I'm thinking Harlan Coben has created his own sub-genre: Suburban Noir. All those nice houses. All those nice people. Doomed, every one of them. At least that's the way it's seemed in Coben's most recent novels. In this one, a couple of things trigger off the chain of events: a kid's suicide and a teacher's offhand but cruel remark about a student. No need to say much more about the plot because that's the main thing the book has going for it, and I don't want to spoil things. Sure it's a goofy plot, but that's what the willing suspension of disbelief comes in. It'll help you swallow a couple of pretty large coincidences, too.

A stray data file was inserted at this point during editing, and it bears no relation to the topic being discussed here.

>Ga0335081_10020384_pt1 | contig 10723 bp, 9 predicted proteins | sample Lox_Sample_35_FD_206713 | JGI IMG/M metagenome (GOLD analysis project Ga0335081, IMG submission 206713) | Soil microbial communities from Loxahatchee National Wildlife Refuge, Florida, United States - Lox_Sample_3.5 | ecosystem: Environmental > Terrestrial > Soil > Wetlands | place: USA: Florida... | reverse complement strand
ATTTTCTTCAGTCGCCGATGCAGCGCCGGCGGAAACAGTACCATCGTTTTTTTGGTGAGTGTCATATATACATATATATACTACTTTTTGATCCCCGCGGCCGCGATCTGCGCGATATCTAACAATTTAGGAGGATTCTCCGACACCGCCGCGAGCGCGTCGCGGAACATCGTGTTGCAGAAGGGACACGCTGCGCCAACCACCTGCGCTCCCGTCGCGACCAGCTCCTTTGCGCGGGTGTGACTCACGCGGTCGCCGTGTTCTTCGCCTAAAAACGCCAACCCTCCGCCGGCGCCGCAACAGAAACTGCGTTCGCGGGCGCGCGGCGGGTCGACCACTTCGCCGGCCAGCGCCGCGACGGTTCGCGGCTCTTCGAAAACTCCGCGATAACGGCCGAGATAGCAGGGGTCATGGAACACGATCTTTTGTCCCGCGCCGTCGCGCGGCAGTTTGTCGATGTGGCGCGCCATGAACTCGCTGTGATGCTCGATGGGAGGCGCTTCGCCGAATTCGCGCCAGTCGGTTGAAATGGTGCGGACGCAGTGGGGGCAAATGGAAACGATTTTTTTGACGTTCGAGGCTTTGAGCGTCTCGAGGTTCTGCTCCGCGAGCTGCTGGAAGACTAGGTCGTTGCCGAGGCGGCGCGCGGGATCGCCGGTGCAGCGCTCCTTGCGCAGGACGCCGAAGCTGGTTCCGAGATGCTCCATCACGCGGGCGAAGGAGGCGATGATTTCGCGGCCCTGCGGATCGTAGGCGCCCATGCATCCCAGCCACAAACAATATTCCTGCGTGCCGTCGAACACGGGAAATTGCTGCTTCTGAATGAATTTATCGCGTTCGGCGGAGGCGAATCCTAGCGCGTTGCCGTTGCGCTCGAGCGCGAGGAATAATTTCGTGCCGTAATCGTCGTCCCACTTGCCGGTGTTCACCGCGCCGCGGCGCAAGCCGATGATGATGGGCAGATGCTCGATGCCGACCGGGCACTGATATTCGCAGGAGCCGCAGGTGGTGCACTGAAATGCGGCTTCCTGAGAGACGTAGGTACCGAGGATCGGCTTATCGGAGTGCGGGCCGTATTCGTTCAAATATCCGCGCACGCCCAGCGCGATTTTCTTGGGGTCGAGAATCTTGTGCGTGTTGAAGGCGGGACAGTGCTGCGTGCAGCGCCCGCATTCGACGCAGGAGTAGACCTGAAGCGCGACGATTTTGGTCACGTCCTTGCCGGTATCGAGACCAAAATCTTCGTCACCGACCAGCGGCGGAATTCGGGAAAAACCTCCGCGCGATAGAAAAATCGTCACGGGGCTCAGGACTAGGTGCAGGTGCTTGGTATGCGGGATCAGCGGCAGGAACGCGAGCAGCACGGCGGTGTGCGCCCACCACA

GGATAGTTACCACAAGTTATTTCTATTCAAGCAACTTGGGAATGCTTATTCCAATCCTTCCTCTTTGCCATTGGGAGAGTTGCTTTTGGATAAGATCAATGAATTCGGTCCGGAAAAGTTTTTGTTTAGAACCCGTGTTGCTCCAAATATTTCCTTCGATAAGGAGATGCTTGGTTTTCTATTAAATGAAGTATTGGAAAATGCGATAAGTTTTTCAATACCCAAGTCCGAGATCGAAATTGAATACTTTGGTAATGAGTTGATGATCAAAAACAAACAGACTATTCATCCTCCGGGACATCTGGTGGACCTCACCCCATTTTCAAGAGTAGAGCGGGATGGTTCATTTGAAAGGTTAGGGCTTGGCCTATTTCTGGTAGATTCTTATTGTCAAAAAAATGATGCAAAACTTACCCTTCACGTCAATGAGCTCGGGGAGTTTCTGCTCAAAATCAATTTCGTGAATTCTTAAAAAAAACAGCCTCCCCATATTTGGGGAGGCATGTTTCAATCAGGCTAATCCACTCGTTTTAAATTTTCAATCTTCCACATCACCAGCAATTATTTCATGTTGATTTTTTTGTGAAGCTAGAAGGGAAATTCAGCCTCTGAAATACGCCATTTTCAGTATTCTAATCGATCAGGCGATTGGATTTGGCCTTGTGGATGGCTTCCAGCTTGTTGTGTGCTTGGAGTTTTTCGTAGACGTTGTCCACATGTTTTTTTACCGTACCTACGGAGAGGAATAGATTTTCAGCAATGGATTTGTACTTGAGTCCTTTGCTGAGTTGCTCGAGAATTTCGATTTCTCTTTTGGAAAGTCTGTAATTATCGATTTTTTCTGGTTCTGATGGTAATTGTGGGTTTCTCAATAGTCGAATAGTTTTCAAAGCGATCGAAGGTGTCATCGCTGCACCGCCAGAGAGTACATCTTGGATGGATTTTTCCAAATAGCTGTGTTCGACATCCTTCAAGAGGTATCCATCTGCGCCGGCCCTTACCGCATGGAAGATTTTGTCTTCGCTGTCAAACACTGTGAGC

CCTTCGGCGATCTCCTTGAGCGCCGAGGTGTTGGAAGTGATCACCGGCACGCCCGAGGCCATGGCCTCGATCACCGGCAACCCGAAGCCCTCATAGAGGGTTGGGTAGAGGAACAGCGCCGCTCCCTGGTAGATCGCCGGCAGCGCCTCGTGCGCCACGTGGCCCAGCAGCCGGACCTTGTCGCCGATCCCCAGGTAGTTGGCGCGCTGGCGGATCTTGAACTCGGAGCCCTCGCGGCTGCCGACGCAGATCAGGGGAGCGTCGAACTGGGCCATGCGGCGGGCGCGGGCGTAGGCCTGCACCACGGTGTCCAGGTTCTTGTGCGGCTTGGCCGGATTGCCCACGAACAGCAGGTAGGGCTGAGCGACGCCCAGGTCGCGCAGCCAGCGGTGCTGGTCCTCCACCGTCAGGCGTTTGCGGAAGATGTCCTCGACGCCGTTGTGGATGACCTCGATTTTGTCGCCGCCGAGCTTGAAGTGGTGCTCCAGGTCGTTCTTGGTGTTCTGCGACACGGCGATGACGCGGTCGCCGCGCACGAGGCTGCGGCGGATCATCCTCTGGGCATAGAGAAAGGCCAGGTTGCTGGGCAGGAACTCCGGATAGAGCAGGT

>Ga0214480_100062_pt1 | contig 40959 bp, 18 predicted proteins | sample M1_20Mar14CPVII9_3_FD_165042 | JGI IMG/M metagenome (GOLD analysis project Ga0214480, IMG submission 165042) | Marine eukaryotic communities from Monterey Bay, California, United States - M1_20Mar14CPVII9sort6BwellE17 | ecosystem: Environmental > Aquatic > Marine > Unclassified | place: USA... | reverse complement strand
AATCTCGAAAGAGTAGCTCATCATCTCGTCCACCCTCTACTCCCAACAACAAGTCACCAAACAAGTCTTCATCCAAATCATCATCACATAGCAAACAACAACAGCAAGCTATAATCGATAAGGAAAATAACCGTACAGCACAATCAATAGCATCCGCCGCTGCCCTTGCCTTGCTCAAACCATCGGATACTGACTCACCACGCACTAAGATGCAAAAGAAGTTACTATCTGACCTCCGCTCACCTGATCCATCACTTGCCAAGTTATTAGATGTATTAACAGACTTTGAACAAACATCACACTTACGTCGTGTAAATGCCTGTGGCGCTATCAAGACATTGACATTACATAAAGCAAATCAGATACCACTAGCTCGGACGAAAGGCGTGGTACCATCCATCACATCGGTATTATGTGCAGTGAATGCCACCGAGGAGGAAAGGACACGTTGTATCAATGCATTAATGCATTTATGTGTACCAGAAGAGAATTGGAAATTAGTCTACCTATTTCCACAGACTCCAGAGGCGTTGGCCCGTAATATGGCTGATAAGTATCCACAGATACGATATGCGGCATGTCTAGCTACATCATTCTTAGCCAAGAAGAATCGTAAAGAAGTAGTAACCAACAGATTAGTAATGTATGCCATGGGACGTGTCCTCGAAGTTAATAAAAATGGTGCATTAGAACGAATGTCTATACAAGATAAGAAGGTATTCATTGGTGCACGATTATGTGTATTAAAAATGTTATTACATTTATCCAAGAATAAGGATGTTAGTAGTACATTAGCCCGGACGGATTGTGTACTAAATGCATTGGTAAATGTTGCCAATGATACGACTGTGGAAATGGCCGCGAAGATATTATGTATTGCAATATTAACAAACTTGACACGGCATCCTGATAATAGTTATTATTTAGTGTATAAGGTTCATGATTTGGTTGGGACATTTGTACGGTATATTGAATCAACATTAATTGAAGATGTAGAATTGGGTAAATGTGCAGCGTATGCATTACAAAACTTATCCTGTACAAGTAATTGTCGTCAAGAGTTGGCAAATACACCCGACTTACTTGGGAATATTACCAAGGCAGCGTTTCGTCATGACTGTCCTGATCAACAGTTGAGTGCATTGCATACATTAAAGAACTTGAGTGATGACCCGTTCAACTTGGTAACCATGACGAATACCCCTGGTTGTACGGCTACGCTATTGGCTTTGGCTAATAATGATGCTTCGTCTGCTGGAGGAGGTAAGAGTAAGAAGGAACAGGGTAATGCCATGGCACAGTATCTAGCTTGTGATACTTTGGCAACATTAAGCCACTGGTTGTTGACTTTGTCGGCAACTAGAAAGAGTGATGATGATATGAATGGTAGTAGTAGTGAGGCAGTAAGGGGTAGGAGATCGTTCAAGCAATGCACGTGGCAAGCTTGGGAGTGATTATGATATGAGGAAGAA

Hester Crimstein, from the Myron Bolitar novels, has a nice part in this one, too. If I ever commit a crime, I want to call Hester right off the bat. Little Pocahontas gets a mention, too, but nothing more than that. There aren't a lot of laughs to be had.
Since the days when he was writing the Myron Bolitar books, Harlan Coben has come a long way as far as sales. He's probably one of the best-selling writers around by now, with big sales in plenty of foreign countries as well as the U.S. More power to him.